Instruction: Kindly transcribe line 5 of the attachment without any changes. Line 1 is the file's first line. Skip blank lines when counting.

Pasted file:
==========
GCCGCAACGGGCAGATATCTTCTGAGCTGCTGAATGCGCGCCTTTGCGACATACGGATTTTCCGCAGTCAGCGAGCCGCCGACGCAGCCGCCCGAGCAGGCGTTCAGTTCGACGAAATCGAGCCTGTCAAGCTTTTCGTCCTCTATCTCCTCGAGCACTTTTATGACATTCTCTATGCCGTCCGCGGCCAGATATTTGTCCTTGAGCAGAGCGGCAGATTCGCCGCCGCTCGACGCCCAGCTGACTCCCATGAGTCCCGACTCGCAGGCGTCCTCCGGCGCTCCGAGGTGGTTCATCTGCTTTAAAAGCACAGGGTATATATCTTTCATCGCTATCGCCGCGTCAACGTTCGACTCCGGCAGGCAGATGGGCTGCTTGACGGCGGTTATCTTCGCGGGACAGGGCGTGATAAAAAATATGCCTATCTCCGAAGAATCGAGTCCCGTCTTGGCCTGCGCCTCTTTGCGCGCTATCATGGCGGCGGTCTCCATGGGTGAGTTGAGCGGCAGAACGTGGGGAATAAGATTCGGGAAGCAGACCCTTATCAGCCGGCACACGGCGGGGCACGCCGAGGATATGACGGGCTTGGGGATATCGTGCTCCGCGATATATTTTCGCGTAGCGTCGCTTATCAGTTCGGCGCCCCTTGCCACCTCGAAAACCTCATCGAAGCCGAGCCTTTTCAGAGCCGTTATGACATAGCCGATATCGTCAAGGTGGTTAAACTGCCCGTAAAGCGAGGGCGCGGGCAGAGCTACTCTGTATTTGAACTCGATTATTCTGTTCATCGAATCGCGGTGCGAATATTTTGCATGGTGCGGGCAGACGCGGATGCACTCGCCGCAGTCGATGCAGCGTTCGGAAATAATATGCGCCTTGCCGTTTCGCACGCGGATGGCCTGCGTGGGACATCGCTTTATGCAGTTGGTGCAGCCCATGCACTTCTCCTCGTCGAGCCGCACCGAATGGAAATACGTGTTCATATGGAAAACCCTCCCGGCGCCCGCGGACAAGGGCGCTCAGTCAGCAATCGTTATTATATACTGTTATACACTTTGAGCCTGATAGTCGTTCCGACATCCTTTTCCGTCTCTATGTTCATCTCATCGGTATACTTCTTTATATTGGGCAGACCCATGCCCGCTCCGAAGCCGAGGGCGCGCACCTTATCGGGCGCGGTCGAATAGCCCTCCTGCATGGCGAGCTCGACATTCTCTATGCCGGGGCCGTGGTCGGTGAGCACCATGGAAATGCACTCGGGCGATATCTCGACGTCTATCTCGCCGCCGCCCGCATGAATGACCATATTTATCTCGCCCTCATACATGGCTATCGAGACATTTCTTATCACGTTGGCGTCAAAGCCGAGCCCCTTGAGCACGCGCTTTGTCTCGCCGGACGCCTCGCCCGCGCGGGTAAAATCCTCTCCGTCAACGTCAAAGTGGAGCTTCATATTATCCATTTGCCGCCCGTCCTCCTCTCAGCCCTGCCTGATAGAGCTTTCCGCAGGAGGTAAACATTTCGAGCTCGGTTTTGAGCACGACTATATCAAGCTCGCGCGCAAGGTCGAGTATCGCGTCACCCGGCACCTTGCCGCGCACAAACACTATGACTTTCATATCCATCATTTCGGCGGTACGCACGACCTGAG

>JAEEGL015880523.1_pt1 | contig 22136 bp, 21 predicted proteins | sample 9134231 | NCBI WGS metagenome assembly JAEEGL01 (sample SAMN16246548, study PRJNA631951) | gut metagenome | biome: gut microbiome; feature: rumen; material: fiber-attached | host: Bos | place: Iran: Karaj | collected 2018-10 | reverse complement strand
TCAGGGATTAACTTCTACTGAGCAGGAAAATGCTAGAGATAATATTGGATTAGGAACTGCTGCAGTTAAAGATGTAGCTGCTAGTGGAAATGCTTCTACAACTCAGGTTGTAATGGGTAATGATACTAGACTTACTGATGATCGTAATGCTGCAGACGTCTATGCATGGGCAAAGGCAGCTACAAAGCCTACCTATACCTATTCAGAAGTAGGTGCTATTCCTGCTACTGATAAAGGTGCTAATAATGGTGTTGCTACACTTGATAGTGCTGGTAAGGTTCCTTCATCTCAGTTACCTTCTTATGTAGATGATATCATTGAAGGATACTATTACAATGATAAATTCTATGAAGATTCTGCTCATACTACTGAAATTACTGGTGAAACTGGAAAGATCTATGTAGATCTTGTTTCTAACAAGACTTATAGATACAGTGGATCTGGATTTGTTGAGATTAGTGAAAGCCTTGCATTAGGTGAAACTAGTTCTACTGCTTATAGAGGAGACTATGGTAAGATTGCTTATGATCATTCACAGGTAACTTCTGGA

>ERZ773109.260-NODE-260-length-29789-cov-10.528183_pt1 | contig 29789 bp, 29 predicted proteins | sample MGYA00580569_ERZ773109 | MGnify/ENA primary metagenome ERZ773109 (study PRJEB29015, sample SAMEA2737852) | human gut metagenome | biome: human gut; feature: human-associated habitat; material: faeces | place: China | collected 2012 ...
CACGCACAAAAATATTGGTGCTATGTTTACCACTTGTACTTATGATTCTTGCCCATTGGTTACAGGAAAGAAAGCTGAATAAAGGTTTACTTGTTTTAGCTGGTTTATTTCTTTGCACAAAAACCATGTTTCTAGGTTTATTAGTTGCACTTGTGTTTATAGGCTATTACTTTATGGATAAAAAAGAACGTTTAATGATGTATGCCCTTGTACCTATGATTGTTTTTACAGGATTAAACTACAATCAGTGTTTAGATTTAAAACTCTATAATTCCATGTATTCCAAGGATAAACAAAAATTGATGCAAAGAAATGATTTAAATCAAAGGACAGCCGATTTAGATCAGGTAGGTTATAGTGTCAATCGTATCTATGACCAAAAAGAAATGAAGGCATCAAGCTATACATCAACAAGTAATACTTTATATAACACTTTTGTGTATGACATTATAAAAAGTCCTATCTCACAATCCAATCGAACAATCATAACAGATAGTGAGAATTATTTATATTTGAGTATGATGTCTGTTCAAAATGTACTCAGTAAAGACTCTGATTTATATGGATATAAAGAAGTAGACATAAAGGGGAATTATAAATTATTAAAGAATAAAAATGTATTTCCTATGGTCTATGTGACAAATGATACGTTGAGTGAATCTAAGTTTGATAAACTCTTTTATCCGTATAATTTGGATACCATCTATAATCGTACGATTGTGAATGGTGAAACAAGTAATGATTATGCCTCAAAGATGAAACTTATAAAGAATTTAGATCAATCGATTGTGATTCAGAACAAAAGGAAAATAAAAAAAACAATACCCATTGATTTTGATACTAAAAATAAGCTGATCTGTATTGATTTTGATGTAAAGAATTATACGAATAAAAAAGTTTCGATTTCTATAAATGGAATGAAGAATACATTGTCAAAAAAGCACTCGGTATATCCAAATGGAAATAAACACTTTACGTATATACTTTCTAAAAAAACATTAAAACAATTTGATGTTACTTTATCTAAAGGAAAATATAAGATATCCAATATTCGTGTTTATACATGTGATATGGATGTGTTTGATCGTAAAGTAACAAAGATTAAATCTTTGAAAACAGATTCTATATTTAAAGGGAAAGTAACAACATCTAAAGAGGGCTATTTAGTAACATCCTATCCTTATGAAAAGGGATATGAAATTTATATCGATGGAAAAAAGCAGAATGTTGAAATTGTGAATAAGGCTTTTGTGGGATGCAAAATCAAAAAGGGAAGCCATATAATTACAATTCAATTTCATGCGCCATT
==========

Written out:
CACGCACAAAAATATTGGTGCTATGTTTACCACTTGTACTTATGATTCTTGCCCATTGGTTACAGGAAAGAAAGCTGAATAAAGGTTTACTTGTTTTAGCTGGTTTATTTCTTTGCACAAAAACCATGTTTCTAGGTTTATTAGTTGCACTTGTGTTTATAGGCTATTACTTTATGGATAAAAAAGAACGTTTAATGATGTATGCCCTTGTACCTATGATTGTTTTTACAGGATTAAACTACAATCAGTGTTTAGATTTAAAACTCTATAATTCCATGTATTCCAAGGATAAACAAAAATTGATGCAAAGAAATGATTTAAATCAAAGGACAGCCGATTTAGATCAGGTAGGTTATAGTGTCAATCGTATCTATGACCAAAAAGAAATGAAGGCATCAAGCTATACATCAACAAGTAATACTTTATATAACACTTTTGTGTATGACATTATAAAAAGTCCTATCTCACAATCCAATCGAACAATCATAACAGATAGTGAGAATTATTTATATTTGAGTATGATGTCTGTTCAAAATGTACTCAGTAAAGACTCTGATTTATATGGATATAAAGAAGTAGACATAAAGGGGAATTATAAATTATTAAAGAATAAAAATGTATTTCCTATGGTCTATGTGACAAATGATACGTTGAGTGAATCTAAGTTTGATAAACTCTTTTATCCGTATAATTTGGATACCATCTATAATCGTACGATTGTGAATGGTGAAACAAGTAATGATTATGCCTCAAAGATGAAACTTATAAAGAATTTAGATCAATCGATTGTGATTCAGAACAAAAGGAAAATAAAAAAAACAATACCCATTGATTTTGATACTAAAAATAAGCTGATCTGTATTGATTTTGATGTAAAGAATTATACGAATAAAAAAGTTTCGATTTCTATAAATGGAATGAAGAATACATTGTCAAAAAAGCACTCGGTATATCCAAATGGAAATAAACACTTTACGTATATACTTTCTAAAAAAACATTAAAACAATTTGATGTTACTTTATCTAAAGGAAAATATAAGATATCCAATATTCGTGTTTATACATGTGATATGGATGTGTTTGATCGTAAAGTAACAAAGATTAAATCTTTGAAAACAGATTCTATATTTAAAGGGAAAGTAACAACATCTAAAGAGGGCTATTTAGTAACATCCTATCCTTATGAAAAGGGATATGAAATTTATATCGATGGAAAAAAGCAGAATGTTGAAATTGTGAATAAGGCTTTTGTGGGATGCAAAATCAAAAAGGGAAGCCATATAATTACAATTCAATTTCATGCGCCATT